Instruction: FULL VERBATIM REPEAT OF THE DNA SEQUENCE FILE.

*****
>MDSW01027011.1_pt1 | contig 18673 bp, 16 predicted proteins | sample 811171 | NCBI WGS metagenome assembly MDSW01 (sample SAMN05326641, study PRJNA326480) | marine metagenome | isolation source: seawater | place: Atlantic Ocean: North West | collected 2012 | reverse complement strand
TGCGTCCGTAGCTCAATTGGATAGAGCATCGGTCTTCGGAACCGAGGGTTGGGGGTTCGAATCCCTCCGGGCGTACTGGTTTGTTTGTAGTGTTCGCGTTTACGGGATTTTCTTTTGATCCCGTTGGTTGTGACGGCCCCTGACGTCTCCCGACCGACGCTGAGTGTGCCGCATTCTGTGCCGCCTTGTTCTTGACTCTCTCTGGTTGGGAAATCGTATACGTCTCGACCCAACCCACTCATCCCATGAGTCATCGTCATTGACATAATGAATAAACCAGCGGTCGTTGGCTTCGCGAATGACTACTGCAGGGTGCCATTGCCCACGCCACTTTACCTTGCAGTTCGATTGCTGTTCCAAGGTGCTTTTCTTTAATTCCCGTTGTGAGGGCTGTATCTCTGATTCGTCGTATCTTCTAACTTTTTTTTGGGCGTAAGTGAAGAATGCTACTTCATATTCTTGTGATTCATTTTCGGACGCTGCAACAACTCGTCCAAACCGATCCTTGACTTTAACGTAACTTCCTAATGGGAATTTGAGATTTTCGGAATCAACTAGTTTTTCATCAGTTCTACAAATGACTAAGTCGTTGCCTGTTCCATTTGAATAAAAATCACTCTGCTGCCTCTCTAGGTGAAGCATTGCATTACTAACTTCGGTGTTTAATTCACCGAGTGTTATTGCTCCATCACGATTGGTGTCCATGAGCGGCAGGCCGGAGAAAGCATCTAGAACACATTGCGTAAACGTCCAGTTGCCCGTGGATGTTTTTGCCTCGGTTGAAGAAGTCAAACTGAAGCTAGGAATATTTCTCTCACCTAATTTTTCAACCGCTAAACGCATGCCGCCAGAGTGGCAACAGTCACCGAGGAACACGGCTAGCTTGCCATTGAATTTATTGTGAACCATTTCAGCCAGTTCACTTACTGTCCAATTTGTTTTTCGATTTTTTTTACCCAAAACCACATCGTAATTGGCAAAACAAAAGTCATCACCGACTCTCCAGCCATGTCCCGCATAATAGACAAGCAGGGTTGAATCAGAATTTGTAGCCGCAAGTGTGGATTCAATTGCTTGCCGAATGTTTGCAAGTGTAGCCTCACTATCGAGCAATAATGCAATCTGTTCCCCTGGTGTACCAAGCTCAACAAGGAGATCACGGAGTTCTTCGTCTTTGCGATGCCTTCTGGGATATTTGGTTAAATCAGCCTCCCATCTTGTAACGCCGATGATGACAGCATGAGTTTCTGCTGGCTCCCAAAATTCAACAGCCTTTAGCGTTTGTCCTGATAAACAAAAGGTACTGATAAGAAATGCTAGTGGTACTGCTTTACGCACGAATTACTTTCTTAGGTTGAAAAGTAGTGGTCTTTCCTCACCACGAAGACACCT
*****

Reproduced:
>MDSW01027011.1_pt1 | contig 18673 bp, 16 predicted proteins | sample 811171 | NCBI WGS metagenome assembly MDSW01 (sample SAMN05326641, study PRJNA326480) | marine metagenome | isolation source: seawater | place: Atlantic Ocean: North West | collected 2012 | reverse complement strand
TGCGTCCGTAGCTCAATTGGATAGAGCATCGGTCTTCGGAACCGAGGGTTGGGGGTTCGAATCCCTCCGGGCGTACTGGTTTGTTTGTAGTGTTCGCGTTTACGGGATTTTCTTTTGATCCCGTTGGTTGTGACGGCCCCTGACGTCTCCCGACCGACGCTGAGTGTGCCGCATTCTGTGCCGCCTTGTTCTTGACTCTCTCTGGTTGGGAAATCGTATACGTCTCGACCCAACCCACTCATCCCATGAGTCATCGTCATTGACATAATGAATAAACCAGCGGTCGTTGGCTTCGCGAATGACTACTGCAGGGTGCCATTGCCCACGCCACTTTACCTTGCAGTTCGATTGCTGTTCCAAGGTGCTTTTCTTTAATTCCCGTTGTGAGGGCTGTATCTCTGATTCGTCGTATCTTCTAACTTTTTTTTGGGCGTAAGTGAAGAATGCTACTTCATATTCTTGTGATTCATTTTCGGACGCTGCAACAACTCGTCCAAACCGATCCTTGACTTTAACGTAACTTCCTAATGGGAATTTGAGATTTTCGGAATCAACTAGTTTTTCATCAGTTCTACAAATGACTAAGTCGTTGCCTGTTCCATTTGAATAAAAATCACTCTGCTGCCTCTCTAGGTGAAGCATTGCATTACTAACTTCGGTGTTTAATTCACCGAGTGTTATTGCTCCATCACGATTGGTGTCCATGAGCGGCAGGCCGGAGAAAGCATCTAGAACACATTGCGTAAACGTCCAGTTGCCCGTGGATGTTTTTGCCTCGGTTGAAGAAGTCAAACTGAAGCTAGGAATATTTCTCTCACCTAATTTTTCAACCGCTAAACGCATGCCGCCAGAGTGGCAACAGTCACCGAGGAACACGGCTAGCTTGCCATTGAATTTATTGTGAACCATTTCAGCCAGTTCACTTACTGTCCAATTTGTTTTTCGATTTTTTTTACCCAAAACCACATCGTAATTGGCAAAACAAAAGTCATCACCGACTCTCCAGCCATGTCCCGCATAATAGACAAGCAGGGTTGAATCAGAATTTGTAGCCGCAAGTGTGGATTCAATTGCTTGCCGAATGTTTGCAAGTGTAGCCTCACTATCGAGCAATAATGCAATCTGTTCCCCTGGTGTACCAAGCTCAACAAGGAGATCACGGAGTTCTTCGTCTTTGCGATGCCTTCTGGGATATTTGGTTAAATCAGCCTCCCATCTTGTAACGCCGATGATGACAGCATGAGTTTCTGCTGGCTCCCAAAATTCAACAGCCTTTAGCGTTTGTCCTGATAAACAAAAGGTACTGATAAGAAATGCTAGTGGTACTGCTTTACGCACGAATTACTTTCTTAGGTTGAAAAGTAGTGGTCTTTCCTCACCACGAAGACACCT